A. The Government have confirmed the default retirement age of 65 is being scrapped, but not until 1st October. You can still notify an employee that they are being served with 6 months’ notice of retirement until 6th April 2011, so you can meet with your employee next week.

Q. Do I have to give my employees an additional day’s leave in light of the Royal Wedding on 29th April?

A. Holiday entitlement in the UK is regulated by the Working Time Regulations 1998 which entitles all workers to 5.6 weeks of paid annual leave, capped at a maximum of 28 days. However, leave entitlement under the Regulations is not in addition to public holidays.

There is no statutory right to take public holidays and whether or not a worker is entitled to be off work on a public holiday is a matter determined by the contract between the employer and the worker. If the contract entitles the worker to x days’ holiday inclusive of bank and public holidays, then the additional public holiday will have no effect on the overall contractual entitlement. If the contract entitles the worker to ‘x day’s holiday plus bank and public holidays’, they will be contractually entitled to the additional day.

Employers need to consider what actions they have taken in the past with regards to extra public holidays and make sure they are consistent and fair in their approach, critically they should plan and communicate in good time, particularly bearing in mind that there may also be an additional public holiday in 2012 for the Queens Golden Jubilee.

 

 

Question:

Do I have to give my employees an additional day’s leave next year in light of the royal wedding on 29th April?

Answer:

Holiday entitlement in the UK is regulated by the Working Time Regulations 1998 which entitles all workers to 5.6 weeks of paid annual leave, capped at a maximum of 28 days. However, leave entitlement under the Regulations is not in addition to public holidays. There is no statutory right to take public holidays and whether or not a worker is entitled to be off work on a public holiday is a matter determined by the contract between the employer and the worker. If the contract entitles the worker to x days’ holiday inclusive of bank and public holidays, then the additional public holiday will have no effect on the overall contractual entitlement. If the contract entitles the worker to ‘x day’s holiday plus bank and public holidays’, they will be contractually entitled to the additional day.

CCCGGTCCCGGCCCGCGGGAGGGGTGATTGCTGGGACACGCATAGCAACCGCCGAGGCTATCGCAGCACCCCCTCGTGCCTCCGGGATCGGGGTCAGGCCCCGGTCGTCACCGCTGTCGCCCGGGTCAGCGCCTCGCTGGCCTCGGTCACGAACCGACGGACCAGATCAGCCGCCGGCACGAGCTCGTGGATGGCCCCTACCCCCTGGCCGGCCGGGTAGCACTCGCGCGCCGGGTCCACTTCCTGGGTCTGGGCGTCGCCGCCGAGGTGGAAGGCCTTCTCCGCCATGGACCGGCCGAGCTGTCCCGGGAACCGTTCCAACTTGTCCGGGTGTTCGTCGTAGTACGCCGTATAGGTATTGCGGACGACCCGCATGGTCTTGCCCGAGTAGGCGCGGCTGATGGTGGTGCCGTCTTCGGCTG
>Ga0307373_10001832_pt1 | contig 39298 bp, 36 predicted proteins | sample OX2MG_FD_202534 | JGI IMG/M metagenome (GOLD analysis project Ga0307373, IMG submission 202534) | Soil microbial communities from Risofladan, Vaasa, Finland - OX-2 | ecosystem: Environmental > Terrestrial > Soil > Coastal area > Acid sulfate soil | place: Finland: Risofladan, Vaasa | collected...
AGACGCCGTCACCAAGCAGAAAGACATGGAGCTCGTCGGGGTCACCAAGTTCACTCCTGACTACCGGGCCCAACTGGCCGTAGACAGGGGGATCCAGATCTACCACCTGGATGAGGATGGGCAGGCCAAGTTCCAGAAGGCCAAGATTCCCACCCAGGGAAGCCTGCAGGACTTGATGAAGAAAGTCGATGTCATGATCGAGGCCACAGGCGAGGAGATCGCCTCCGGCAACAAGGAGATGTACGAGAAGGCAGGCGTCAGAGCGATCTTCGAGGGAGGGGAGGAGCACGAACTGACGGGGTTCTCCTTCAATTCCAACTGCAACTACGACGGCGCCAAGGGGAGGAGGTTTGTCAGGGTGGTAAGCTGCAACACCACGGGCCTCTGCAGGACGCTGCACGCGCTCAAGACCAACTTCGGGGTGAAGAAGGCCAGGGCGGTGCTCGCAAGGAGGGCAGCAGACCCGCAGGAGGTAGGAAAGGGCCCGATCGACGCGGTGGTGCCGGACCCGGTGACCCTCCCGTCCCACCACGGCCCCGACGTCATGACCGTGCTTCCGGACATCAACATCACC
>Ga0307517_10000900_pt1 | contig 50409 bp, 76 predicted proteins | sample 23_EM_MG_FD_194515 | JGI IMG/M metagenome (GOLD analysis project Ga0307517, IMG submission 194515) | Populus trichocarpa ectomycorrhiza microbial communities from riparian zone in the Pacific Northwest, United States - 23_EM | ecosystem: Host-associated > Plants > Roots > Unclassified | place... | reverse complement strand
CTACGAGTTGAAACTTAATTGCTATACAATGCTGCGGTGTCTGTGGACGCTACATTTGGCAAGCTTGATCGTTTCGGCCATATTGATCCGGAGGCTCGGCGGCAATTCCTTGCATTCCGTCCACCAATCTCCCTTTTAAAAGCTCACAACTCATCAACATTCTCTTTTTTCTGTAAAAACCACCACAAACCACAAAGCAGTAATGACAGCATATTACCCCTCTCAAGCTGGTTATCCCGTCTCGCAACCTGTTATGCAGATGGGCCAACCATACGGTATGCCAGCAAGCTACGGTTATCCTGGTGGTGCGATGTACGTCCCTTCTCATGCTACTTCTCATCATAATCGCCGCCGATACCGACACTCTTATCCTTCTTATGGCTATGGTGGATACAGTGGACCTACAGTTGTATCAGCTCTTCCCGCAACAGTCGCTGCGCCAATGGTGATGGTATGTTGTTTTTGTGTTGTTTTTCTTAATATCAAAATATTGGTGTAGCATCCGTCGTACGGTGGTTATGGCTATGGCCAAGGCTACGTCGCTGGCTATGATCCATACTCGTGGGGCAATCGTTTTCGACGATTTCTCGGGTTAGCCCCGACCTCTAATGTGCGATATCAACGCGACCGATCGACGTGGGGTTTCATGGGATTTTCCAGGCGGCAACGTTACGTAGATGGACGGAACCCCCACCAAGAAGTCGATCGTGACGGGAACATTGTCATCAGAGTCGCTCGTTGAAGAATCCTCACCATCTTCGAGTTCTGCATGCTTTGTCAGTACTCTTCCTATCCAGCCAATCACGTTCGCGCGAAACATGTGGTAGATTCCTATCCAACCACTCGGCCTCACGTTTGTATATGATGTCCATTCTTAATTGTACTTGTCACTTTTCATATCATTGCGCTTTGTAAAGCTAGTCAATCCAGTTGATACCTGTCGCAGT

Employers need to consider what actions they have taken in the past with regards to extra public holidays and make sure they are consistent and fair in their approach, critically they should plan and communicate in good time, particularly bearing in mind that there may also be an additional public holiday in 2012 for the Queens Golden Jubilee.

Q. We gave an employee additional responsibilities with the understanding that if successful at the end of a performance review process there would be a backdated pay rise. However, half way through the process they have resigned, they are working their notice and are still undertaking the extra responsibilities; but now they are leaving I don’t really want to pay them any extra. Am I obliged to honour this agreement?

A. Any contractual terms should be honoured; however in this instance the employee has resigned and will not be able to complete the review period, therefore you would not be obliged to pay the additional monies. In addition your enquiry refers to an “understanding” , if this was a verbal agreement, and is not documented, the employee may struggle to enforce what they believe their rights are, ie to pursue a claim for breach of contract. Going forward if you undertake this type of approach again I suggest you set out conditions at the onset in writing and ensure employees are told that no backdated pay increase would be processed if they resign during the review period.

Q. I have two employees who are in their probationary period and are not shaping up. They have been spoken to and one has not changed his attitude at all. Do I have to follow the same disciplinary procedure for dismissing them as permanent employees?

A. Whilst the disciplinary procedure would generally be your first approach for non performing employees, in this instance, the commercial risk is minimal. As you have met with them previously to discuss their performance, I would suggest you meet with them again and inform them that they have still not met your expected standards and have not successfully completed their probation period.